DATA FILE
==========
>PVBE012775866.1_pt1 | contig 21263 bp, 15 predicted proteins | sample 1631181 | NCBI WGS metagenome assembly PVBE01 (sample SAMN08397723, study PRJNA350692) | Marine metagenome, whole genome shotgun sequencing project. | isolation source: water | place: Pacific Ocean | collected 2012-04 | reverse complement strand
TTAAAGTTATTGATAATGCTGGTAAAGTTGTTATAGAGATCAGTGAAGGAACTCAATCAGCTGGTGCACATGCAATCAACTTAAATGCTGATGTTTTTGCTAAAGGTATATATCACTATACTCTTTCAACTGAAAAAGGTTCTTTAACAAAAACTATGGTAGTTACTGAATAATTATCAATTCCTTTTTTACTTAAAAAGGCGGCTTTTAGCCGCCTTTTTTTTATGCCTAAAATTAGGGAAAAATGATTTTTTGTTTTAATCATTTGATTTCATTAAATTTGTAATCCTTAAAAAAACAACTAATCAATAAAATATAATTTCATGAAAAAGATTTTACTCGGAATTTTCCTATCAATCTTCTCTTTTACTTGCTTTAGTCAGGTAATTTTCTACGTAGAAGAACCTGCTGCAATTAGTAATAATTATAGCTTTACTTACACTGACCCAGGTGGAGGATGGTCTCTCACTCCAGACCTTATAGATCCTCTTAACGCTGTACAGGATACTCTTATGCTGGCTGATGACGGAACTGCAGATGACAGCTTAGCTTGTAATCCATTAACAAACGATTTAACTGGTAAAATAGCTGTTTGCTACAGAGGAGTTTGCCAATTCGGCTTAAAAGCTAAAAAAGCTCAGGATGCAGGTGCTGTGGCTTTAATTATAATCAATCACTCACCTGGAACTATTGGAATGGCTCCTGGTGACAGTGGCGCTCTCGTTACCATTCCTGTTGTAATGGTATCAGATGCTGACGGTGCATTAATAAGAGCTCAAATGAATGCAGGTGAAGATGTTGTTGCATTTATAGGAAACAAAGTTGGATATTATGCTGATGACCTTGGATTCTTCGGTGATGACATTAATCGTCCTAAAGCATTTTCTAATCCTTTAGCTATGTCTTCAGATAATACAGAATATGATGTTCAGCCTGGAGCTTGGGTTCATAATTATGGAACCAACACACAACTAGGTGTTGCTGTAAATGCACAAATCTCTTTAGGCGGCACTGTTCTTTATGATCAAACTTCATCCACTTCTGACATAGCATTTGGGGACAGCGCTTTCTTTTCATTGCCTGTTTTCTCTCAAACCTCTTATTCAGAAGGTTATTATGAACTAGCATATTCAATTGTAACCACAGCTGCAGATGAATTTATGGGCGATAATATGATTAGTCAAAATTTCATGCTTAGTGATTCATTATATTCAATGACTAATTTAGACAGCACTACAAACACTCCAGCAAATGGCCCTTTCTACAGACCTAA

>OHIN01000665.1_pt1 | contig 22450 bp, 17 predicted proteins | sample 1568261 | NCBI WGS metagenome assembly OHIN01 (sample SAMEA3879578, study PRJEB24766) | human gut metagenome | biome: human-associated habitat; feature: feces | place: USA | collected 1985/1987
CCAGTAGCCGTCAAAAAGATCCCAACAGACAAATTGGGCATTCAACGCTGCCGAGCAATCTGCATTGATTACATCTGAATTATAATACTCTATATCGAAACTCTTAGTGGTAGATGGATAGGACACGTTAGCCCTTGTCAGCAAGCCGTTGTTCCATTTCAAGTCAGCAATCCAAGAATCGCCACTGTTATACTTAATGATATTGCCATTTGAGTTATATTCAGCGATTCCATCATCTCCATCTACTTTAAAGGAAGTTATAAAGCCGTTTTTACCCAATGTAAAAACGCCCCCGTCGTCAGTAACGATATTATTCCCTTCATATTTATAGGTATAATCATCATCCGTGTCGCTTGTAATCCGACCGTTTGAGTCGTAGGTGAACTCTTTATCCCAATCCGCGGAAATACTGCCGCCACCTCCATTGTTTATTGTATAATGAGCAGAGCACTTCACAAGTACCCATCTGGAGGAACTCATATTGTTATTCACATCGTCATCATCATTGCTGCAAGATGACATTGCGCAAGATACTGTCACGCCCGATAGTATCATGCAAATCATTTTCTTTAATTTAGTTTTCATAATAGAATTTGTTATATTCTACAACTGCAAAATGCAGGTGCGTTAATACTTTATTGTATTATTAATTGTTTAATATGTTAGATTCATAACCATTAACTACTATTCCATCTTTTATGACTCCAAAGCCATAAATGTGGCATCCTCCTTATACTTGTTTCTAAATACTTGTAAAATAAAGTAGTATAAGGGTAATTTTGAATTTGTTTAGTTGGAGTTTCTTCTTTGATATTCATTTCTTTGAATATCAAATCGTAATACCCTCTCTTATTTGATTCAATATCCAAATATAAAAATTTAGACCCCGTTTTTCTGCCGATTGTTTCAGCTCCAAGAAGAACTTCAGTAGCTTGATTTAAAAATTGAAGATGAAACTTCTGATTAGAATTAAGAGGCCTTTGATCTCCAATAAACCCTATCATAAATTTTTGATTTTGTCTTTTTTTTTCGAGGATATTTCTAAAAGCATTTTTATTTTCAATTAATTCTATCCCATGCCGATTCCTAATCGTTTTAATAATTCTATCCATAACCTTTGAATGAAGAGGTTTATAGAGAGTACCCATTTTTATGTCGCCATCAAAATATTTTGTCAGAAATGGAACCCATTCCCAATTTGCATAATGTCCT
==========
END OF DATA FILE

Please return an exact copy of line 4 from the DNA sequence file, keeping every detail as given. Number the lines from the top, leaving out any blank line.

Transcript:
CCAGTAGCCGTCAAAAAGATCCCAACAGACAAATTGGGCATTCAACGCTGCCGAGCAATCTGCATTGATTACATCTGAATTATAATACTCTATATCGAAACTCTTAGTGGTAGATGGATAGGACACGTTAGCCCTTGTCAGCAAGCCGTTGTTCCATTTCAAGTCAGCAATCCAAGAATCGCCACTGTTATACTTAATGATATTGCCATTTGAGTTATATTCAGCGATTCCATCATCTCCATCTACTTTAAAGGAAGTTATAAAGCCGTTTTTACCCAATGTAAAAACGCCCCCGTCGTCAGTAACGATATTATTCCCTTCATATTTATAGGTATAATCATCATCCGTGTCGCTTGTAATCCGACCGTTTGAGTCGTAGGTGAACTCTTTATCCCAATCCGCGGAAATACTGCCGCCACCTCCATTGTTTATTGTATAATGAGCAGAGCACTTCACAAGTACCCATCTGGAGGAACTCATATTGTTATTCACATCGTCATCATCATTGCTGCAAGATGACATTGCGCAAGATACTGTCACGCCCGATAGTATCATGCAAATCATTTTCTTTAATTTAGTTTTCATAATAGAATTTGTTATATTCTACAACTGCAAAATGCAGGTGCGTTAATACTTTATTGTATTATTAATTGTTTAATATGTTAGATTCATAACCATTAACTACTATTCCATCTTTTATGACTCCAAAGCCATAAATGTGGCATCCTCCTTATACTTGTTTCTAAATACTTGTAAAATAAAGTAGTATAAGGGTAATTTTGAATTTGTTTAGTTGGAGTTTCTTCTTTGATATTCATTTCTTTGAATATCAAATCGTAATACCCTCTCTTATTTGATTCAATATCCAAATATAAAAATTTAGACCCCGTTTTTCTGCCGATTGTTTCAGCTCCAAGAAGAACTTCAGTAGCTTGATTTAAAAATTGAAGATGAAACTTCTGATTAGAATTAAGAGGCCTTTGATCTCCAATAAACCCTATCATAAATTTTTGATTTTGTCTTTTTTTTTCGAGGATATTTCTAAAAGCATTTTTATTTTCAATTAATTCTATCCCATGCCGATTCCTAATCGTTTTAATAATTCTATCCATAACCTTTGAATGAAGAGGTTTATAGAGAGTACCCATTTTTATGTCGCCATCAAAATATTTTGTCAGAAATGGAACCCATTCCCAATTTGCATAATGTCCT